Every part of the U.S. has deep, often unacknowledged ties to the institution of chattel slavery. In How the Word Is Passed, his first nonfiction book, poet and educator Clint Smith (Counting Descent) visits eight locations with complicated histories relating to slavery, illuminating those histories for his readers and connecting each place to the larger narrative of racism in the U.S.
Smith begins in his hometown of New Orleans, where new markers are documenting the city's relationship to the transatlantic slave trade. They contrast with the many streets, schools and other public sites named after enslavers. This disconnect--the honoring of whites and the erasure of Black stories, no matter the era--continues as Smith embarks on his nationwide self-guided tour of places bearing the deep scars of slavery. He visits Monticello, Thomas Jefferson's Virginia estate, where some of the guides dodge questions about Sally Hemings; the notorious Angola Prison, which barely acknowledges its history as a slave plantation; and Galveston Island, Tex., where celebrations of Juneteenth have a long and proud legacy. Eventually, Smith travels to New York City--not exempt from this reckoning despite its location far north of the Mason-Dixon Line--and to Goree Island, Dakar, Senegal, once a transition point for millions of slaves and now a memorial to their suffering.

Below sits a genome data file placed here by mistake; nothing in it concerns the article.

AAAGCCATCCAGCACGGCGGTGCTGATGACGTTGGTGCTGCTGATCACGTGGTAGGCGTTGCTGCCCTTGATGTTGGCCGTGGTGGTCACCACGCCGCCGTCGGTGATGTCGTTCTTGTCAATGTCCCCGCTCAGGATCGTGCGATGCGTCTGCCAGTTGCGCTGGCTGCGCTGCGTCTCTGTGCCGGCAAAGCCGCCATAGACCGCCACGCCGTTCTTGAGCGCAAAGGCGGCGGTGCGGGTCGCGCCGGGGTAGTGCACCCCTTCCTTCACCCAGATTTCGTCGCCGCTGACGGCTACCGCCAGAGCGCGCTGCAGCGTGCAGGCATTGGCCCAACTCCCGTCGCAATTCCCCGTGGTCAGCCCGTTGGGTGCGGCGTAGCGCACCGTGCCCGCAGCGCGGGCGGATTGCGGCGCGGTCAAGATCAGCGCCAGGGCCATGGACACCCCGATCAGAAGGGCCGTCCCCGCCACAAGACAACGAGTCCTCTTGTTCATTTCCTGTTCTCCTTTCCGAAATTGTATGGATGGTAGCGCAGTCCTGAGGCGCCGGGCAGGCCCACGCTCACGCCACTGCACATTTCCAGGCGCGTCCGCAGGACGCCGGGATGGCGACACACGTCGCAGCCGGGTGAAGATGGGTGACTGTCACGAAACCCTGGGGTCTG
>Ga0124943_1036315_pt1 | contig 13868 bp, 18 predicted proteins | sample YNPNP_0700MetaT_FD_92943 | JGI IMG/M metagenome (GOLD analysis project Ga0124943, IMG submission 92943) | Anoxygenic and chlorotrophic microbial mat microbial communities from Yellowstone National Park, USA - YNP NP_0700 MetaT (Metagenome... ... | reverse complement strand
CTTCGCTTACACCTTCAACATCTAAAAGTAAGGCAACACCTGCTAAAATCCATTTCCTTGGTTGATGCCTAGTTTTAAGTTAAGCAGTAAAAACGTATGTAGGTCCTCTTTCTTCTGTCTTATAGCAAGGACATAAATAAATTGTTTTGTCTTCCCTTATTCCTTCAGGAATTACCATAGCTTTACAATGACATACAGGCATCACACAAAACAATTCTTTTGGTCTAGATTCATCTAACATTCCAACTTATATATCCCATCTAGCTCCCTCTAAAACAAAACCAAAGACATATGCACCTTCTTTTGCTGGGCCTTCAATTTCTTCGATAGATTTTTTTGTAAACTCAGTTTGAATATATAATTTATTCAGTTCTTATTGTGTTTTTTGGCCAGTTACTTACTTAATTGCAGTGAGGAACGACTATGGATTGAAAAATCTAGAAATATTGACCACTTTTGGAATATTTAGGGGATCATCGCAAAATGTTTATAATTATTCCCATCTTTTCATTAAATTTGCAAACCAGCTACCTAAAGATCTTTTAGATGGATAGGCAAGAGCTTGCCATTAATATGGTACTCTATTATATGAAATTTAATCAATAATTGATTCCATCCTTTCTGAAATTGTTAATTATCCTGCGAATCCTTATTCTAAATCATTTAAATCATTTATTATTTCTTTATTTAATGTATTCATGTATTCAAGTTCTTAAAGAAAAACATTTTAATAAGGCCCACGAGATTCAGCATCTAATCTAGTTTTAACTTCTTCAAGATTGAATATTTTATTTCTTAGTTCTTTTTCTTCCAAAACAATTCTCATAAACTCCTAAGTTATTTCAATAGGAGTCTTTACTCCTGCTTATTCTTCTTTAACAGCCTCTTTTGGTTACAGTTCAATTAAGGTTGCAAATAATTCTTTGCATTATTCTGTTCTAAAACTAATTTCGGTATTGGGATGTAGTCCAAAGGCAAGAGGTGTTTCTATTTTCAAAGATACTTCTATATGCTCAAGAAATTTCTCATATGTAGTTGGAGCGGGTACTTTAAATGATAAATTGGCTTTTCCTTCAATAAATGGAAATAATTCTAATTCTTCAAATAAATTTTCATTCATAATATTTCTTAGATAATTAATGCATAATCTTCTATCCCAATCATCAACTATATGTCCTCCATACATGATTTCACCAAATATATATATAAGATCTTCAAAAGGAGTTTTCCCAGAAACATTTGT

Each place, no matter its current approach, is vital to a holistic understanding of slavery in the U.S. Smith's work is a passionate, thought-provoking, brilliantly observed call for Americans to take a new, uncomfortable but essential look at their own history. --Katie Noah Gibson, blogger at Cakes, Tea and Dreams